Articles | Volume 17, issue 10
Research article
02 Oct 2013
Research article |  | 02 Oct 2013

Simulation of a persistent medium-term precipitation event over the western Iberian Peninsula

S. C. Pereira, A. C. Carvalho, J. Ferreira, J. P. Nunes, J. J. Keizer, and A. Rocha

Abstract. This study evaluated the performance of the WRF-ARW (Weather Research and Forecasting with Advanced Research) weather prediction model in simulating the spatial and temporal patterns of an extreme rainfall period over a complex orographic region in north-central Portugal. The analysis was performed during the rainy season and, more specifically, the month of December 2009. In this period, the region of interest was under the influence of a sequential passage of low-pressure systems associated with frontal surfaces. These synoptic weather patterns were responsible for long periods of rainfall, resulting in a high monthly precipitation. The WRF model results during the study period were furthermore evaluated with the specific objective to complement gaps in the precipitation recordings of a reference meteorological station (located in Pousadas), the data of which are fundamental for hydrological studies in nearby experimental catchments.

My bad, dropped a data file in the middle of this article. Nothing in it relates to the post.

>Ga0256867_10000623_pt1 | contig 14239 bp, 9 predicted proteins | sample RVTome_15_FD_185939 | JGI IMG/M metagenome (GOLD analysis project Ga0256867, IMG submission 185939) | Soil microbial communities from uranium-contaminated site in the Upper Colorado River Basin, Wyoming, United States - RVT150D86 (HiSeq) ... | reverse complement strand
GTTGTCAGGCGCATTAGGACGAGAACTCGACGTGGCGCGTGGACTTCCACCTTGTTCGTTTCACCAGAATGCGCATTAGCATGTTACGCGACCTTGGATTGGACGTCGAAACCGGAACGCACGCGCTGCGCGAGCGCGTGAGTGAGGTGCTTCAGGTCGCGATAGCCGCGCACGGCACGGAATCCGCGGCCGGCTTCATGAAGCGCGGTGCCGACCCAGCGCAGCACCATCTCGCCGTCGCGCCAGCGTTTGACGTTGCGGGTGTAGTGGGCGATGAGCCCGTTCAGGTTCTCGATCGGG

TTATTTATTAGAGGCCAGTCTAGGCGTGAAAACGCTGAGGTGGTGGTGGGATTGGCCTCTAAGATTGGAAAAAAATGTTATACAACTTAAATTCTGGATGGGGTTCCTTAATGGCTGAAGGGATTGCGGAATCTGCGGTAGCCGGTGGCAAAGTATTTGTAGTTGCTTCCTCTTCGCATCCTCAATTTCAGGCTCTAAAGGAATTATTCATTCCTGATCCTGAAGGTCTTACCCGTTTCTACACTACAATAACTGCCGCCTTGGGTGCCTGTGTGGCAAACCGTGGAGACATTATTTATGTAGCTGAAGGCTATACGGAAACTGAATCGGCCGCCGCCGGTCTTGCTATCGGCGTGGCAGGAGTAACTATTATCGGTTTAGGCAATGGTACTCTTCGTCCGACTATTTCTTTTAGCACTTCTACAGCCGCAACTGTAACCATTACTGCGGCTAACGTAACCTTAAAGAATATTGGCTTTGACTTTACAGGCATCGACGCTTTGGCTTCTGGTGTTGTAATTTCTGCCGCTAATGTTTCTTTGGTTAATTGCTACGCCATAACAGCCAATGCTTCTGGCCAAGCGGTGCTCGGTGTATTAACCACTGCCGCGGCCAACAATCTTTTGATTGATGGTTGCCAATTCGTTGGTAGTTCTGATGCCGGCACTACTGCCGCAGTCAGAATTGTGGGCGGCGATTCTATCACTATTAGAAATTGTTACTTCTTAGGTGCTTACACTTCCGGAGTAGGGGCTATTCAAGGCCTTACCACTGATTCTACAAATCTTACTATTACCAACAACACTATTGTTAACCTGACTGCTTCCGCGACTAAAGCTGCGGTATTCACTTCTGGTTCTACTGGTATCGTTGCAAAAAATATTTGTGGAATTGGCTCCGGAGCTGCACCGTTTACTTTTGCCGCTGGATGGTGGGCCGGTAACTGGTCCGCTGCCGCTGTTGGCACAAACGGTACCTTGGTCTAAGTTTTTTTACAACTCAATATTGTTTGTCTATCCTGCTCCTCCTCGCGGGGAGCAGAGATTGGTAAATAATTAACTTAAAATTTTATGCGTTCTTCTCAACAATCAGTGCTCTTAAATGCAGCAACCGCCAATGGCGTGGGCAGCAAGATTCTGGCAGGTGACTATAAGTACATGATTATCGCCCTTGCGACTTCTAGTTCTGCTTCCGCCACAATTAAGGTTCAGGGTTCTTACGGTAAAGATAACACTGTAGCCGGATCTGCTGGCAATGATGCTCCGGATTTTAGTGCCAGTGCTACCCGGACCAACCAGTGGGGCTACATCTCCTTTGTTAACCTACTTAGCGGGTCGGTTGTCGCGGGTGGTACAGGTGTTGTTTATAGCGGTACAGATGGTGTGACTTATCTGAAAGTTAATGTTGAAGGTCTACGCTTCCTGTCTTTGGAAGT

Three distinct WRF model runs were forced with initial fields and boundary conditions obtained from a global domain model: (1) a reference experiment with no nudging (RunRef); (2) observational nudging for a specific location, i.e. the above-mentioned Pousadas reference station (RunObsN); and (3) nudging to the analysed field (RunGridN). Model performance was evaluated, using several statistical parameters, against a dataset of 27 rainfall stations that were grouped by elevation. The three model runs had similar performances, even though RunGridN resulted in a slight improvement. Regarding the other two experiments, this improvement justifies its use for complementing the surface measurements at the Pousadas reference station. Overall model accuracy, expressed in root mean square error (RMSE), of the three runs was comparable for the stations of the different elevations classes. Even so, it was slightly better for stations in the lowlands than the highlands. Furthermore, model predictions tended to be less accurate for stations located in rough terrain and deep valleys.